13The French people, the general practitioners and responsible self-medication
16Survey on economic impact resulting from the updating of switches and de-reimbursement.
Paris, January 22nd 2016 : Afipa (French Federation of the Pharmaceutical Industry for Responsible Self-Medication)Â presents the results of the 14th barometer on selfcare products, conducted in collaboration with OpenHealth
Paris, 23 June 2015 â€“ AFIPA, the French Federation of the Pharmaceutical Industry for Responsible Self-Medication, has published the third edition of the European Observatory on Self-Medication. This analysis, carried out by Celtipharm, provides an overview and comparison of the situation with respect to self-medication in 8 European countries (France, Germany, Belgium, Netherlands, Spain, Italy, Sweden and the UK) on the basis of several criteria and indicators.Â
This year, AFIPA focused in particular on European healthcare systems. According to the analysis, Spain has emerged as a positive example for France.
On 20 January 2015, AFIPA (the French Federation of the Pharmaceutical Industry for Responsible Self-Medication) presented the 13th Barometer on Selfcare Products, prepared in conjunction with Celtipharm.
Despite results that were positive overall, the market remains fragile and needs the support of a genuine healthcare strategy from the public authorities. That need is all the more critical given that the market turnaround in December has clearly proved the effectiveness of the healthcare model advocated by AFIPA.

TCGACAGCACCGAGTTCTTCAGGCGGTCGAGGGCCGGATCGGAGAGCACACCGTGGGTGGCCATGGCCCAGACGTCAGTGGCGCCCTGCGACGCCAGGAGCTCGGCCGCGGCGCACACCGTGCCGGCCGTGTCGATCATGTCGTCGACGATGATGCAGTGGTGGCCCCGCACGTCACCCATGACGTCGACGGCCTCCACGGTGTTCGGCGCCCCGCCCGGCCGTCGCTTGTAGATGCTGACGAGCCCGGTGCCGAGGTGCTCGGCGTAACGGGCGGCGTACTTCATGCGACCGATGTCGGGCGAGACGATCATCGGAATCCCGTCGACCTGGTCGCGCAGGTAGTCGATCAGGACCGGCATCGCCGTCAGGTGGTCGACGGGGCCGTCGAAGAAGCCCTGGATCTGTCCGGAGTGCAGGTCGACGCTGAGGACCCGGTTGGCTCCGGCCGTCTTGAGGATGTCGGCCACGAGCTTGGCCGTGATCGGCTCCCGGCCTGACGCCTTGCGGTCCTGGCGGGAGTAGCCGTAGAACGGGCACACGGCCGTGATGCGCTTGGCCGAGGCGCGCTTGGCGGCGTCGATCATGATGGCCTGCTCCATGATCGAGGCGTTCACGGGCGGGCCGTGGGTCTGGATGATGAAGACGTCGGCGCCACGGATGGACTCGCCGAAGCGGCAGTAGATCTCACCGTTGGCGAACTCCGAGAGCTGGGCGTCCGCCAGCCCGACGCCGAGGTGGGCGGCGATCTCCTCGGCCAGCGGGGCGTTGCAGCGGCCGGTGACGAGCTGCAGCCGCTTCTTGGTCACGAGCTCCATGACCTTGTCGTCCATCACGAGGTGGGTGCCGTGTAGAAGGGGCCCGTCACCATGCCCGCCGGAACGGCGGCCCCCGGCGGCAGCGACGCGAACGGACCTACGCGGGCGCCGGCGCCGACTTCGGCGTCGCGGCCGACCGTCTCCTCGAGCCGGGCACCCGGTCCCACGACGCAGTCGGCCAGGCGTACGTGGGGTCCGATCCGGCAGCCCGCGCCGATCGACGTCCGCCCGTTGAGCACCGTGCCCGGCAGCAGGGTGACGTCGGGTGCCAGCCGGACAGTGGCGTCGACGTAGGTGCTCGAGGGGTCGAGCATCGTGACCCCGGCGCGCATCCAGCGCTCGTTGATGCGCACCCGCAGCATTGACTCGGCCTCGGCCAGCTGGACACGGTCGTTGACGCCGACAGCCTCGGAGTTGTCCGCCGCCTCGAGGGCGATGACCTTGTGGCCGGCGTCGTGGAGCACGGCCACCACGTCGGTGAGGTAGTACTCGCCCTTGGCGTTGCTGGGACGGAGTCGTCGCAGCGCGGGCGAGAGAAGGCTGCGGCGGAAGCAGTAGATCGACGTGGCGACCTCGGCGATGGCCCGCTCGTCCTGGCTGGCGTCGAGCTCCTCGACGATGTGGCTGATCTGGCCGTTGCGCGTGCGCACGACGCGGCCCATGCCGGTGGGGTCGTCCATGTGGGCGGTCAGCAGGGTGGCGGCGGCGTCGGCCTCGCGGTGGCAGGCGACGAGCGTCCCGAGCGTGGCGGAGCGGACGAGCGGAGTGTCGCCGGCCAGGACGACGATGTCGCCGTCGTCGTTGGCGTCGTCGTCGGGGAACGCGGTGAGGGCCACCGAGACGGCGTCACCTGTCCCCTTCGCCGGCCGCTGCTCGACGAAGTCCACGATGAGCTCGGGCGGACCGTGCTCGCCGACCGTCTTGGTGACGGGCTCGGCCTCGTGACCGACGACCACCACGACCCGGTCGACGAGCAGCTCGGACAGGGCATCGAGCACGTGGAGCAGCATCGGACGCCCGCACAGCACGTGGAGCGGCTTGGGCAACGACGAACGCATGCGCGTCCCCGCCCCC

Retail pharmacies currently face a negative environment, characterised by too frequent attacks on the price of self-medication drugs. In that context, and following continued allegations in the Report of the French Inspectorate General of Finances – the conclusions of which do not correspond to the findings of Afipa’s own studies – Afipa is keen to reiterate a number objective and verifiable facts.
24For the second consecutive year, AFIPA has released the European Observatory on Self-Medication. The study, conducted by Celtipharm, sets out and compares the self-medication landscape in 8 European countries (France, Germany, Belgium, the Netherlands, Spain, Italy, Sweden and the United Kingdom [EU 8]) on the basis of an assessment of a range of criteria and indicators.
Reflecting AFIPA’s shift towards selfcare products (medicines, medical devices and self-medication food supplements)(1), AFIPA (the French Federation of the Pharmaceutical Industry for Responsible Self-Medication) has for the first time published the 2013 figures for this market. Carried out by Celtipharm, the 12thBarometer shows an imbalance between self-medication drugs on the one hand and medical devices and food supplements on sale in pharmacies on the other.
Total sales of self-medication drugs, at retail price and including VAT, amounted to â‚¬2.123 billion in 2013, a 3% decline compared to 2012. In contrast, medical devices and food supplements experienced more favourable conditions, with an increase in sales of 4.3% and 6.2% respectively